Wednesday, November 28, 2012

Doggone Cold

This morning it was something like 30 degrees according to the outside temperature reading on my thermostat. I can’t always trust the reading, as one recent morning it read 26, and I blinked and just like that it changed to 30. I poked my head outside the front door to confirm the freeze factor, and when I got back to the thermostat, it was suddenly at 38, and it’s unlikely the temperature rose 12 degrees in the space of under two minutes. There used to be an old-fashioned thermometer mounted outside the dining room window that I relied on, but it blew off the house in a storm last year.

 This morning, however, the lawn out front was covered in fallen leaves covered in frost, confirming the low, low temperature reading and the woods out back were shrouded in gray fog. When it was time to walk the dogs, I put their little sweaters on them, attached the leashes, and headed for the door.

Moose had already gone out once, and this time he wouldn’t leave the couch. He sat there surrounded by his little pillow fort and avoided looking at me. I picked him up from the couch, set him on the floor, and nudged him to the door. He crossed the threshold, but wouldn’t leave the porch. This is the usual rainy weather behavior, now being adapted for too stinking cold.

Winston and I started walking without him, but I felt guilty and irresponsible leaving him outside unattended, so we turned back as soon as we got to the end of the driveway. I took up Moose’s leash and tried again to get him to move. He dug in his paws and held fast. By some miracle (or my steady tugging), he finally left the porch, but then he wouldn’t proceed down the walkway. He stubbornly planted himself and stared me down. Defeated, I dropped the leash, and Moose ran back to the porch and stood near the door.

Winston and I embarked on the second attempt of our morning walk, which is, unfortunately, about all the exercise I do lately. At best, in nice weather, we’d log a half-mile twice a day -- before and after work. Now, it’s pitch dark at 5:15 when I get home, so we only walk in the mornings, and only if it’s not raining, because the dogs won’t step off the porch when it’s wet. And now, it appears we can strike cold from the list. I’m definitely going to need another fitness plan.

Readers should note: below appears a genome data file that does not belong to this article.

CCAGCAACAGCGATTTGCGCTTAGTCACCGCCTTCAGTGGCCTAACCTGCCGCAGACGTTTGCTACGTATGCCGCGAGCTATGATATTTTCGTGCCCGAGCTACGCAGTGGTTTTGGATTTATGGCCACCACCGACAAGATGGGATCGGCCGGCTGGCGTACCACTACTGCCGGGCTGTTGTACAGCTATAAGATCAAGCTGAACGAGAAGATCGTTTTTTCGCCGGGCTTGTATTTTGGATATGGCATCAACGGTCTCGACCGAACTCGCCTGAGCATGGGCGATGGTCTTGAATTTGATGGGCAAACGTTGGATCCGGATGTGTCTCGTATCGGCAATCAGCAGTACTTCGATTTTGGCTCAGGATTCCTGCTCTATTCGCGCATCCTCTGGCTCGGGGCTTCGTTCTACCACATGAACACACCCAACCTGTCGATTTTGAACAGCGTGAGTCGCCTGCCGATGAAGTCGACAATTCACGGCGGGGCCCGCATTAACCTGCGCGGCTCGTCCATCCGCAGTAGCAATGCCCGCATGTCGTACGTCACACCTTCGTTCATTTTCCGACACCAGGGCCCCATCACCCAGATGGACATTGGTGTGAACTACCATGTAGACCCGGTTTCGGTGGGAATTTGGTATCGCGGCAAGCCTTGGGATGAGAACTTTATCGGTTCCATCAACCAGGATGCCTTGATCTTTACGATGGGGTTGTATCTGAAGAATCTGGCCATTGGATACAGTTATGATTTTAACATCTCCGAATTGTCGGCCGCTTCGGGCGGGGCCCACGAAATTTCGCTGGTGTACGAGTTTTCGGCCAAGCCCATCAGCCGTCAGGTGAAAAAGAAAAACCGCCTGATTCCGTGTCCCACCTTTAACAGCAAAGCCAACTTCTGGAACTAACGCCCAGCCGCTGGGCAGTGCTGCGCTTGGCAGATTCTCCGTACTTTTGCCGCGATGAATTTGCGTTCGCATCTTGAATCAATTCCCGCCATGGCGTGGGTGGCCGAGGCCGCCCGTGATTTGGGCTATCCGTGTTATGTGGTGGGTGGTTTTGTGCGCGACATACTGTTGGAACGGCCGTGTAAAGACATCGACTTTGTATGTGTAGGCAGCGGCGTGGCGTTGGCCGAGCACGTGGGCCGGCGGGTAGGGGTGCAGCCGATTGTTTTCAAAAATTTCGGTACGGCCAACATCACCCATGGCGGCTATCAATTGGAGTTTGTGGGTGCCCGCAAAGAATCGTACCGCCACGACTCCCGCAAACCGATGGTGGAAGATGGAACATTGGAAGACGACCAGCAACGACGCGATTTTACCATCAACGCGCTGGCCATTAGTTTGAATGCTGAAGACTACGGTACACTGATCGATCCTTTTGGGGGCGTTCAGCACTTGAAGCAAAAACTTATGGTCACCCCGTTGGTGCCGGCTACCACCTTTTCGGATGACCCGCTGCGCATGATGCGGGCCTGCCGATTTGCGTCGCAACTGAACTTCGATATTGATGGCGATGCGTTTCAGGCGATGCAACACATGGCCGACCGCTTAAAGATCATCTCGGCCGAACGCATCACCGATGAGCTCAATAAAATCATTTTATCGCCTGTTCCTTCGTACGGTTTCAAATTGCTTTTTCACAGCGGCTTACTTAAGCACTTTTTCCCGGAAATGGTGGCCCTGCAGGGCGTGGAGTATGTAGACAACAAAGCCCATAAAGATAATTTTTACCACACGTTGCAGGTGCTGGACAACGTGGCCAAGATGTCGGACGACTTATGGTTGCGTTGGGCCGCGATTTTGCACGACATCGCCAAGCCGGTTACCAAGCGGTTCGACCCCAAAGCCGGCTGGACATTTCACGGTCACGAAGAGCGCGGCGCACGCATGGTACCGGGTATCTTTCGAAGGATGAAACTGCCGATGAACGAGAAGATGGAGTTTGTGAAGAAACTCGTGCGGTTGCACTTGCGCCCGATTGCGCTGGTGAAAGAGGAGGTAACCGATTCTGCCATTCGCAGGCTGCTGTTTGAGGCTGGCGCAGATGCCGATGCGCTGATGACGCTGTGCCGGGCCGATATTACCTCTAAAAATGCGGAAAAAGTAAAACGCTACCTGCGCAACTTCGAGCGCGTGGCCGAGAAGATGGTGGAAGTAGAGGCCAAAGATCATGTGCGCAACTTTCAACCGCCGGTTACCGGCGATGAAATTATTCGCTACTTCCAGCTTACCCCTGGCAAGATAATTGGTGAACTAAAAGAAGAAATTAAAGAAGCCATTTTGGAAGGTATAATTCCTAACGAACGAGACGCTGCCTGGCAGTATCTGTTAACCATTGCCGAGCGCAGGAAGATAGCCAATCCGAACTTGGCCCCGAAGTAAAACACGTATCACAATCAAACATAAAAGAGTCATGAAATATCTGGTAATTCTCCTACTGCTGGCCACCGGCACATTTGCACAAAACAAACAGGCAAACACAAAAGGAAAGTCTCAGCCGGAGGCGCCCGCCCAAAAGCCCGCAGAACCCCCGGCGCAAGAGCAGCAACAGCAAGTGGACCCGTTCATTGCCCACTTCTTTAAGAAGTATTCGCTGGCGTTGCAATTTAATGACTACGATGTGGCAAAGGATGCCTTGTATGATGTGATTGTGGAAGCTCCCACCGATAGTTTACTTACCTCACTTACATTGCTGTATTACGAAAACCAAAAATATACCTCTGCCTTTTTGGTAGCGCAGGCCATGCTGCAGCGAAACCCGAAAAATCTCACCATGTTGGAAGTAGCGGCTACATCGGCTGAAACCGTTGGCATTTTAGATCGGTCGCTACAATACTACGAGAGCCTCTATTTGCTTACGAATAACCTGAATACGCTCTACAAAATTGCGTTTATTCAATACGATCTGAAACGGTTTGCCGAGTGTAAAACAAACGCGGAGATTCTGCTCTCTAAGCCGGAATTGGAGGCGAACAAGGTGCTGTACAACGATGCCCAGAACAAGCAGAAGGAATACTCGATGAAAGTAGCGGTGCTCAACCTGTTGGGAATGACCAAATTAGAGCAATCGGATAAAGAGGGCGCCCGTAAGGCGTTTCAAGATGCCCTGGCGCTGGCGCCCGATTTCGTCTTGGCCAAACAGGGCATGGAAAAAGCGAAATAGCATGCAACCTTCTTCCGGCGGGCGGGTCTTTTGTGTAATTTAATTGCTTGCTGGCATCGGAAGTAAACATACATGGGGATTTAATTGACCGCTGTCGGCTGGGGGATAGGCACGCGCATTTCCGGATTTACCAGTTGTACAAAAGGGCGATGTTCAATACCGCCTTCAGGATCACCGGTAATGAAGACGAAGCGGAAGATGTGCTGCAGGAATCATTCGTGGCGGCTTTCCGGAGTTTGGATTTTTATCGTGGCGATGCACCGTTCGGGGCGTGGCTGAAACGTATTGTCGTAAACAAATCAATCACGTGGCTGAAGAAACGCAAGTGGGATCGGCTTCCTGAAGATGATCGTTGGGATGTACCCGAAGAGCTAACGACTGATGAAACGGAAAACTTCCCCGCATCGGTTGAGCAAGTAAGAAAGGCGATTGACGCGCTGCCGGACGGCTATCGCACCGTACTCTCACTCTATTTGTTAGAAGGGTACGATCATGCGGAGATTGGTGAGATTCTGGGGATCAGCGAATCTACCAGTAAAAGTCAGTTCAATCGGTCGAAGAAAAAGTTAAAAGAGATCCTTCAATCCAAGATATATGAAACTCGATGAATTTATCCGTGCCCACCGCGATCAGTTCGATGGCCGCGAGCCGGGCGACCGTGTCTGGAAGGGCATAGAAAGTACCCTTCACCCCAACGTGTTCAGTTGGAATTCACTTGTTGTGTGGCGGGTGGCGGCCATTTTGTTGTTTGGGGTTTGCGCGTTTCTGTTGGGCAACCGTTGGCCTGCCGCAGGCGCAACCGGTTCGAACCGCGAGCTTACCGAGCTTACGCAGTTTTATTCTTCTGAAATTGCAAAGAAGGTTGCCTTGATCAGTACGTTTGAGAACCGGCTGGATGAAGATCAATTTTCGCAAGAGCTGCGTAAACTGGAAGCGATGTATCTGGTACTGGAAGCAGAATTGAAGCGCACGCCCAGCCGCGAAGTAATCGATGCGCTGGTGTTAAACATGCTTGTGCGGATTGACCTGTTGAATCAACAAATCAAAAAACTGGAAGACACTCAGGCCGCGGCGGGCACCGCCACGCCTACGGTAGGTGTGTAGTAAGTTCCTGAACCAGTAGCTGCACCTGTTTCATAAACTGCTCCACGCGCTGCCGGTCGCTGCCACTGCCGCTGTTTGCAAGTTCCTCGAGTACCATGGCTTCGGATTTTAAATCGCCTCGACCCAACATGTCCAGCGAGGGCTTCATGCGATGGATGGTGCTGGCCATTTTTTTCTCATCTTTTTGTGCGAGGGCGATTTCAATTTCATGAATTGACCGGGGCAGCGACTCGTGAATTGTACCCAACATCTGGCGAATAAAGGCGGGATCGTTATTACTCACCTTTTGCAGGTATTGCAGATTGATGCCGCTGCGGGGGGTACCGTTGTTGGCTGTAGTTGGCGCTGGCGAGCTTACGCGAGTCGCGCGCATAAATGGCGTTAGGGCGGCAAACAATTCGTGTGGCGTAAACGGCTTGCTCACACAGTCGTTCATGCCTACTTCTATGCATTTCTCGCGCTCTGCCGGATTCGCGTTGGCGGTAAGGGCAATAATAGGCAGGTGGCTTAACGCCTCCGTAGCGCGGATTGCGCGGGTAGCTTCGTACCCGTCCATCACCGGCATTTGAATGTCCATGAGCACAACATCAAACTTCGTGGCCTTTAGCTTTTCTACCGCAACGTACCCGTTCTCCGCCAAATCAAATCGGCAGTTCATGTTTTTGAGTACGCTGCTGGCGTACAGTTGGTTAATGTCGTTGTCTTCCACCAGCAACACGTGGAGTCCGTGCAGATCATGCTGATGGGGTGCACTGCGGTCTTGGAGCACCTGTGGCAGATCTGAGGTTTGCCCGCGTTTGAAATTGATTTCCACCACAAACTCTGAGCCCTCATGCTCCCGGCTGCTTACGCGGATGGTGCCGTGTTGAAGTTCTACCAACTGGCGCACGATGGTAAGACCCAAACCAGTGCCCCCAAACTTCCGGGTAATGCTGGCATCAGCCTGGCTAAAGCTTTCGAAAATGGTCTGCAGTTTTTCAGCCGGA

We walked to the end of the driveway, turned left and jogged the distance of the one neighboring yard. Winston loves to run, so I try to do it with him. When it became obvious there was no way I could run fast enough to keep up with him, we turned back, I dropped the leash and said, “Winston, go home.” He became a blur of blue and green sweater and ran to the house so fast you’d think someone was dangling a nice juicy steak in front of him. Then, the two dogs, a combined total of forty pounds of furry fury, began jumping on the door like they wanted to bust it in.

Shivering in spite of my wool coat, knit hat and gloves, I headed to the house to utilize my superior height and opposable thumbs to open the door. At least they will always need me for something.

When it was time to leave for work, the car was still covered in frost. I sat in the with the front and rear defrosters blasting, watching the lacy frost melt while the hot air did its stuff and wondering how on earth the dogs are going to deal with winters in New England. It has the potential to be really unpleasant. If only I could convince my whole family to relocate someplace where every day is hot like the dog days of summer.

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